The International Finance Corporation has been playing an active role in supporting the growth of the private sector in China. Our cu- mulative investments in China since 1985 are approaching $2 billion in over 80 companies. The size and the breadth of IFC’s program in China are in many ways a function of the level of development of the private sector in the economy. When the private sector was mostly small and informal, and the industrial and financial sectors were dom- inated by SOEs and joint ventures with foreign private investors, IFC’s China program consisted largely of industrial projects sponsored by foreign investors. A number of these projects were in effect restruc- turings of state-owned enterprises through the injection of funds and modern technologies from foreign investors. IFC had an important role to play as a provider of long-term project financing that was not otherwise available for private projects.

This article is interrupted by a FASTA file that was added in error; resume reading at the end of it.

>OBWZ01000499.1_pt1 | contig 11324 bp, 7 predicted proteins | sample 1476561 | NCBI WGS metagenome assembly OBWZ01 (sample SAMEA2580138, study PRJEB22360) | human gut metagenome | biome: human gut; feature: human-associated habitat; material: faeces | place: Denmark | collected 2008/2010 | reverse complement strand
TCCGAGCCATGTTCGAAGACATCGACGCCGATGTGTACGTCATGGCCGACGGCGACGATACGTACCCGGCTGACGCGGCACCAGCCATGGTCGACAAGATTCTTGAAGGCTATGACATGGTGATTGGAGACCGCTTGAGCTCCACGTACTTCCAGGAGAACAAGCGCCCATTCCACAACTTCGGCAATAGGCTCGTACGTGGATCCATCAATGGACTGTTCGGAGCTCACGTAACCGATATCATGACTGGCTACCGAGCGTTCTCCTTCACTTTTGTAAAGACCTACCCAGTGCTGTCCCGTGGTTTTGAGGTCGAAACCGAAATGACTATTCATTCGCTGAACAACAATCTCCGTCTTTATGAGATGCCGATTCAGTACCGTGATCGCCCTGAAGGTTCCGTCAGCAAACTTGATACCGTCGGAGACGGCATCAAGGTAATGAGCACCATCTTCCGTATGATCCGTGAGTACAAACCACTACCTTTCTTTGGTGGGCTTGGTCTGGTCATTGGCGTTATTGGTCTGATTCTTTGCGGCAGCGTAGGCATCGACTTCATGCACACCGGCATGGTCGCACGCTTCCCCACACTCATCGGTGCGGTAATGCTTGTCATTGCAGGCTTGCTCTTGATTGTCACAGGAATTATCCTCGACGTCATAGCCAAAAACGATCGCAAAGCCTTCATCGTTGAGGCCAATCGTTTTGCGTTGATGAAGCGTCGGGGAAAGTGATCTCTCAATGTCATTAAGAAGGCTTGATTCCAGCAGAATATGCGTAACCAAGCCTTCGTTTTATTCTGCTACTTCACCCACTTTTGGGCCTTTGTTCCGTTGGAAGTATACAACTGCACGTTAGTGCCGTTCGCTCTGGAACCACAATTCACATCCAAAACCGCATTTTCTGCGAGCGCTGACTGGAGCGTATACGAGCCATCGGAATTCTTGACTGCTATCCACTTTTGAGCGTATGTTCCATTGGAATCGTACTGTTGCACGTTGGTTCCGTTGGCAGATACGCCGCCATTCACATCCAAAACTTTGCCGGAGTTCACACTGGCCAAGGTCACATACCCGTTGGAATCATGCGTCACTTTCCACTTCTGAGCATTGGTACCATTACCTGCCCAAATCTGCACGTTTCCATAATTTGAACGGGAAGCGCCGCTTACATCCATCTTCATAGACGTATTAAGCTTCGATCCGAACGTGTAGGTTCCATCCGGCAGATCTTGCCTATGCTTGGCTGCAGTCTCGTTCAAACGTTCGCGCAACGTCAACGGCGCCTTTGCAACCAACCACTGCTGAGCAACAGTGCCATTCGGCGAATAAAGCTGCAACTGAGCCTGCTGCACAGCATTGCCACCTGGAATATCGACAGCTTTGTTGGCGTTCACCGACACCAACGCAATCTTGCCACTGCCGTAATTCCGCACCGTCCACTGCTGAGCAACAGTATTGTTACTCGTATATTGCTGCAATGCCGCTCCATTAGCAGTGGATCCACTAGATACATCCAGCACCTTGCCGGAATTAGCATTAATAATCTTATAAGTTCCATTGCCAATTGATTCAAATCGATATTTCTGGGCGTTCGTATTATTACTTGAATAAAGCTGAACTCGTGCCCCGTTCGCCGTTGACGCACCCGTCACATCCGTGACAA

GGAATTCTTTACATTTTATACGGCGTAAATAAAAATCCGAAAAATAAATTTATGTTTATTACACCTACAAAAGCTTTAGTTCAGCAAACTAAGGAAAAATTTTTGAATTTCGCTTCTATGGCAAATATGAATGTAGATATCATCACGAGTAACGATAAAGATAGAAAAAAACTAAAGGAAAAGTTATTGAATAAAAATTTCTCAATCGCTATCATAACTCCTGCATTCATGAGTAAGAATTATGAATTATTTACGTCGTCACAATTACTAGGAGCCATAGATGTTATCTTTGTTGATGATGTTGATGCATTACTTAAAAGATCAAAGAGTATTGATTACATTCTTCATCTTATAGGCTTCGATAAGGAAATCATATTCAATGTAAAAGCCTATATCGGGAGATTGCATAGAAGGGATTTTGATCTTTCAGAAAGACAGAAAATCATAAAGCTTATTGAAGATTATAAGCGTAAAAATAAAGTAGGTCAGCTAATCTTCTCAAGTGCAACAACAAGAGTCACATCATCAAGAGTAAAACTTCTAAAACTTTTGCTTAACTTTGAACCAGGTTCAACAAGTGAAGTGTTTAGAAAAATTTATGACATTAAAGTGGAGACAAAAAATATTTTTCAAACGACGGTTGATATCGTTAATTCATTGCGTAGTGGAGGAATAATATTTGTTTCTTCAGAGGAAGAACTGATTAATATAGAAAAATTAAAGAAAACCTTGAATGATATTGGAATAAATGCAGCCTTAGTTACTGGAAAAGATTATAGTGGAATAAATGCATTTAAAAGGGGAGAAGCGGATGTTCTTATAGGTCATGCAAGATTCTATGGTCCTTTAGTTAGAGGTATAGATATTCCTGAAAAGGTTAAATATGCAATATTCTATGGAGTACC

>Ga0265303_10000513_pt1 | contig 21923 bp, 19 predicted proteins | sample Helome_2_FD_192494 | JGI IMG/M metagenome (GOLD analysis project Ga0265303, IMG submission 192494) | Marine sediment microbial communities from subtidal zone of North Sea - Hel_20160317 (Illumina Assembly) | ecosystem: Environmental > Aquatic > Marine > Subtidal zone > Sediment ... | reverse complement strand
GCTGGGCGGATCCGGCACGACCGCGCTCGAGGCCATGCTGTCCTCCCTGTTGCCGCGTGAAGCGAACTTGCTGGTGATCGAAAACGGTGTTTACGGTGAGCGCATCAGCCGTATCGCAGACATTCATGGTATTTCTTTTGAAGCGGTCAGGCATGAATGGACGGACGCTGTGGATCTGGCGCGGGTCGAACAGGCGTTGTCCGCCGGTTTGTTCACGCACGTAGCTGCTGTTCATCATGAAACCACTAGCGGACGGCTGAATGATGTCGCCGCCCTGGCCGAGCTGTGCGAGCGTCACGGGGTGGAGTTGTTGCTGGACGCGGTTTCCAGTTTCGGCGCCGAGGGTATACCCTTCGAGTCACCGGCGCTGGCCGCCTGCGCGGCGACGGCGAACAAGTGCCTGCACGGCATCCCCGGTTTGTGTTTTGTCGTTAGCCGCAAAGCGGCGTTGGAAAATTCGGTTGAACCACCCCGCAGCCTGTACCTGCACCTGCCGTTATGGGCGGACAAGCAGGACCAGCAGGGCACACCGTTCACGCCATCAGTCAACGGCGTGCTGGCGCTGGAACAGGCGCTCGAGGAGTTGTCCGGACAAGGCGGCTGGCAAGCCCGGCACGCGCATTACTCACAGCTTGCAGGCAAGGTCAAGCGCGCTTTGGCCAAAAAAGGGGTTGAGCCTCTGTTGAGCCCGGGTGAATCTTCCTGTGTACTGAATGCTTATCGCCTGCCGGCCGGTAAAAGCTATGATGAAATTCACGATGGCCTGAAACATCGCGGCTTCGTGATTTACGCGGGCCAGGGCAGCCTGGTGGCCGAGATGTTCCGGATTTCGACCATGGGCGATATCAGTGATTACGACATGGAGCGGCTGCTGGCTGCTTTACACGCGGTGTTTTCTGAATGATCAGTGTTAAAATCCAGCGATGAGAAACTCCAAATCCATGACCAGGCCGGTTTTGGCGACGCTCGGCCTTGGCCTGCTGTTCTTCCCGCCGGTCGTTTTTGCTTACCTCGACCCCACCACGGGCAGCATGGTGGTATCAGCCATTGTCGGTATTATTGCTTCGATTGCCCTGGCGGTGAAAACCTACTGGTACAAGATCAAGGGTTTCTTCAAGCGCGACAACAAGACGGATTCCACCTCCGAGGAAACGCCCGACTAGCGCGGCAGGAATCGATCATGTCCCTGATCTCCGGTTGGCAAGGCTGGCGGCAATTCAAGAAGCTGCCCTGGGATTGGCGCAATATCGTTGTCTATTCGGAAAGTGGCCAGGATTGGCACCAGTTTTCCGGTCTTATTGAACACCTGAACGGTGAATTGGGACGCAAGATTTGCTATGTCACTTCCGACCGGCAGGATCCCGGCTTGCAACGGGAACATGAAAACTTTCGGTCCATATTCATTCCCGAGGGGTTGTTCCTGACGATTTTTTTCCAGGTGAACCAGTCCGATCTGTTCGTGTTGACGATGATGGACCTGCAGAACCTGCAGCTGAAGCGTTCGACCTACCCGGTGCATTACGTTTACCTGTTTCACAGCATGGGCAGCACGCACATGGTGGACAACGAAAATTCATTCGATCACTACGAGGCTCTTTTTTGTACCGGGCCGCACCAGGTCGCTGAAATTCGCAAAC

The emergence of the domestic private sector has given us new op- portunities to broaden our program to include support for local fi-
nancial institutions, indigenous industrial and infrastructure enter- prises, and small and medium businesses. The dynamic growth of the domestic private sector is creating the jobs needed to absorb laid-off workers from restructuring state enterprises. It is therefore a major positive force in the restructuring process.
Today we see the biggest investment opportunities in China with domestic private companies. These businesses are driving the rapid growth of the economy as they strive to expand and become more so- phisticated. Increasingly, domestic private companies in China are looking at acquisitions of SOEs as their main growth strategy. A num- ber of our projects demonstrate how a privately managed company can transform an ailing state enterprise into a profitable business that contributes to the local economy.